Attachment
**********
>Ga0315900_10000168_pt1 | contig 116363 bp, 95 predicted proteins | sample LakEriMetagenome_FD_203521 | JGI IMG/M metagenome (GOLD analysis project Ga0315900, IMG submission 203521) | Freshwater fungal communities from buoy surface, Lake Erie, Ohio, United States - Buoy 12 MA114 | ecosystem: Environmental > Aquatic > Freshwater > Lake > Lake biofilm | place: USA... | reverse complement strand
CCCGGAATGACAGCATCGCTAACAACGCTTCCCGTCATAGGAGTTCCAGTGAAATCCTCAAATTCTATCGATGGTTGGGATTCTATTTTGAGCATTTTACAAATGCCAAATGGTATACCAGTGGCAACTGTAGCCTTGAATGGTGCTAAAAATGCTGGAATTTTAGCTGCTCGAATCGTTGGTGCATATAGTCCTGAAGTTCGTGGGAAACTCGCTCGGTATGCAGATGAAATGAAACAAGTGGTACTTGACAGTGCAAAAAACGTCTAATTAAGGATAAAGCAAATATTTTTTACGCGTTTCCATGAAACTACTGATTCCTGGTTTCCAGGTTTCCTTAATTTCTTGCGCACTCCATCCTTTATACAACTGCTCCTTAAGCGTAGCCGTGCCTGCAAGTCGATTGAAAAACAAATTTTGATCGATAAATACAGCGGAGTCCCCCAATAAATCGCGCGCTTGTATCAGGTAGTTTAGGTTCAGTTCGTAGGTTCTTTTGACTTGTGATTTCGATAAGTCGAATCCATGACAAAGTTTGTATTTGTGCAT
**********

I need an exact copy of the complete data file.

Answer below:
>Ga0315900_10000168_pt1 | contig 116363 bp, 95 predicted proteins | sample LakEriMetagenome_FD_203521 | JGI IMG/M metagenome (GOLD analysis project Ga0315900, IMG submission 203521) | Freshwater fungal communities from buoy surface, Lake Erie, Ohio, United States - Buoy 12 MA114 | ecosystem: Environmental > Aquatic > Freshwater > Lake > Lake biofilm | place: USA... | reverse complement strand
CCCGGAATGACAGCATCGCTAACAACGCTTCCCGTCATAGGAGTTCCAGTGAAATCCTCAAATTCTATCGATGGTTGGGATTCTATTTTGAGCATTTTACAAATGCCAAATGGTATACCAGTGGCAACTGTAGCCTTGAATGGTGCTAAAAATGCTGGAATTTTAGCTGCTCGAATCGTTGGTGCATATAGTCCTGAAGTTCGTGGGAAACTCGCTCGGTATGCAGATGAAATGAAACAAGTGGTACTTGACAGTGCAAAAAACGTCTAATTAAGGATAAAGCAAATATTTTTTACGCGTTTCCATGAAACTACTGATTCCTGGTTTCCAGGTTTCCTTAATTTCTTGCGCACTCCATCCTTTATACAACTGCTCCTTAAGCGTAGCCGTGCCTGCAAGTCGATTGAAAAACAAATTTTGATCGATAAATACAGCGGAGTCCCCCAATAAATCGCGCGCTTGTATCAGGTAGTTTAGGTTCAGTTCGTAGGTTCTTTTGACTTGTGATTTCGATAAGTCGAATCCATGACAAAGTTTGTATTTGTGCAT